Omit needless words.
Vigorous writing is concise. A sentence should contain no unnecessary words, a paragraph no unnecessary sentences, for the same reason that a drawing should have no unnecessary lines and a machine no unnecessary parts. This requires not that the writer make all his sentences short, or that he avoid all detail and treat his subjects only in outline, but that every word tell.
I enjoy this paragraph a lot, and take pleasure in identifying and removing my own unnecessary words. I do, however, always find myself pouring over this particular paragraph, wondering to myself: “is adding ‘a machine no unnecessary parts’ really necessary? Should he have cut ‘treat his subjects only in outline’?”.
The book has gone out of favour in recent years and been described as consisting of “uninformed bossiness” and being an “aging zombie of a book”.
The book is certainly prescriptivist, but that is the nature of style guides. They pick a particular rule and apply it consistently across all their content. In cases where there is no right or wrong answer (such as the Oxford comma), they ensure consistency. For magazines and newspapers, the only wrong rule is not having a rule.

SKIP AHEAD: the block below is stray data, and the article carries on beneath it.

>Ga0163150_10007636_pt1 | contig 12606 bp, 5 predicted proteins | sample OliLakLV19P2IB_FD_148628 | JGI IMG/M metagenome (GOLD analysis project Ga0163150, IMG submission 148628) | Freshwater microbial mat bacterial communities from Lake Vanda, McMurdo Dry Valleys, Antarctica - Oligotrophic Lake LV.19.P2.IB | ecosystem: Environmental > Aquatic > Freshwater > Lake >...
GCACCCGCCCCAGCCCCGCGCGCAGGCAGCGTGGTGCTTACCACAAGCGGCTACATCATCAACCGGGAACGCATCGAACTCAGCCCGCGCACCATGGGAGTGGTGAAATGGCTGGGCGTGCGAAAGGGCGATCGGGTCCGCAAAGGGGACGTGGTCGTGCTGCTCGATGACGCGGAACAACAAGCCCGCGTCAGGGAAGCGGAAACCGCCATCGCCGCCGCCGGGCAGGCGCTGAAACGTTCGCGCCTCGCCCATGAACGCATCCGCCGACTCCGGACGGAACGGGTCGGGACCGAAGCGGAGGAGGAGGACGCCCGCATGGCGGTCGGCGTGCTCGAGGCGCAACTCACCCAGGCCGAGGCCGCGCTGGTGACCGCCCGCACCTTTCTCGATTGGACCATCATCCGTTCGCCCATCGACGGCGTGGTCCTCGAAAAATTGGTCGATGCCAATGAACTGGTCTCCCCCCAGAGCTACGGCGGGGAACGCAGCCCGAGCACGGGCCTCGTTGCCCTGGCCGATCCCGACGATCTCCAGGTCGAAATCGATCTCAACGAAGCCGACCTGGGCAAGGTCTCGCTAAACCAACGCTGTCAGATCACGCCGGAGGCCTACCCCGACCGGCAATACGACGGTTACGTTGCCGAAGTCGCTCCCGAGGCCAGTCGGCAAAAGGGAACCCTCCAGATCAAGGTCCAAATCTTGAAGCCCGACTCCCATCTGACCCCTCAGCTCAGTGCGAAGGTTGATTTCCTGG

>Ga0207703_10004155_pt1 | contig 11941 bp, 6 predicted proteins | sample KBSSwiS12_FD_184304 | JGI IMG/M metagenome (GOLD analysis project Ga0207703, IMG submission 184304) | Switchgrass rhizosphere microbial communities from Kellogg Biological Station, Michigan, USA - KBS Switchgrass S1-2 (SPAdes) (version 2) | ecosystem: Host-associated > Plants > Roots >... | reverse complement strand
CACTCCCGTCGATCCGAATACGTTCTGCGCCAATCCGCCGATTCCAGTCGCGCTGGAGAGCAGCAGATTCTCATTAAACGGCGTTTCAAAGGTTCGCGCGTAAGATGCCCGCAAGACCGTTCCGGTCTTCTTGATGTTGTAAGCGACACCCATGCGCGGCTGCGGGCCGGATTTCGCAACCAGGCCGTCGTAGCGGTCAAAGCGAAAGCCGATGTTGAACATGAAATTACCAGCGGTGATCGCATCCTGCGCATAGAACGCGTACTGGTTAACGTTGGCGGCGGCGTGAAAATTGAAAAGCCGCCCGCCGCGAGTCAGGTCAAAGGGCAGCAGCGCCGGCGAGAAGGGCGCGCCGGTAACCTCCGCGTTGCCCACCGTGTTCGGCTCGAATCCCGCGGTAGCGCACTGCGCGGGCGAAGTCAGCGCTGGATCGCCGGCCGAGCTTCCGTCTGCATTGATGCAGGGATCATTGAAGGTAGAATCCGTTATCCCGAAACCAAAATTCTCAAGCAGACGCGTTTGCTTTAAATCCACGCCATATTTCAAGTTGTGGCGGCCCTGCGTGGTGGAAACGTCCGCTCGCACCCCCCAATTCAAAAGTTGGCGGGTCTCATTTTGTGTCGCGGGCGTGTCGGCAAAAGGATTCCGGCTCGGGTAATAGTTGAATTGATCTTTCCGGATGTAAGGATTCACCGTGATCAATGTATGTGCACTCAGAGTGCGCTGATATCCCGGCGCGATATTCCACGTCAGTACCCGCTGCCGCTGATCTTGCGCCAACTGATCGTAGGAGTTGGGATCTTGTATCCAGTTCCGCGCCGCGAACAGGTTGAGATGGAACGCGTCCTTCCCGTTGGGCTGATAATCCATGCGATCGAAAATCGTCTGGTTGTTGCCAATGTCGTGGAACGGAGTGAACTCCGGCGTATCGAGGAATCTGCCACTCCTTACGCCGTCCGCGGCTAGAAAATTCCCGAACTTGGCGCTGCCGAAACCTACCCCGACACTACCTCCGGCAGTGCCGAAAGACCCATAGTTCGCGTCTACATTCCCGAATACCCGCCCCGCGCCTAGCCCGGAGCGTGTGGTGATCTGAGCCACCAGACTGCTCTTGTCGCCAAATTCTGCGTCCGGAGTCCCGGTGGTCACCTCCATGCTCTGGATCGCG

With a guide on general English usage, it’s a bit more tricky. And the tone of The Elements of Style has certainly dated. Nevertheless, it’s wrong to confuse the tone with the content. Even though William Strunk wasn’t entirely sure what the passive was, and had rather dated views on split infinitives, there are many rules that remain true. While it might not be right to demand that everyone omit needless words it’s certainly right to strive for it in your own prose.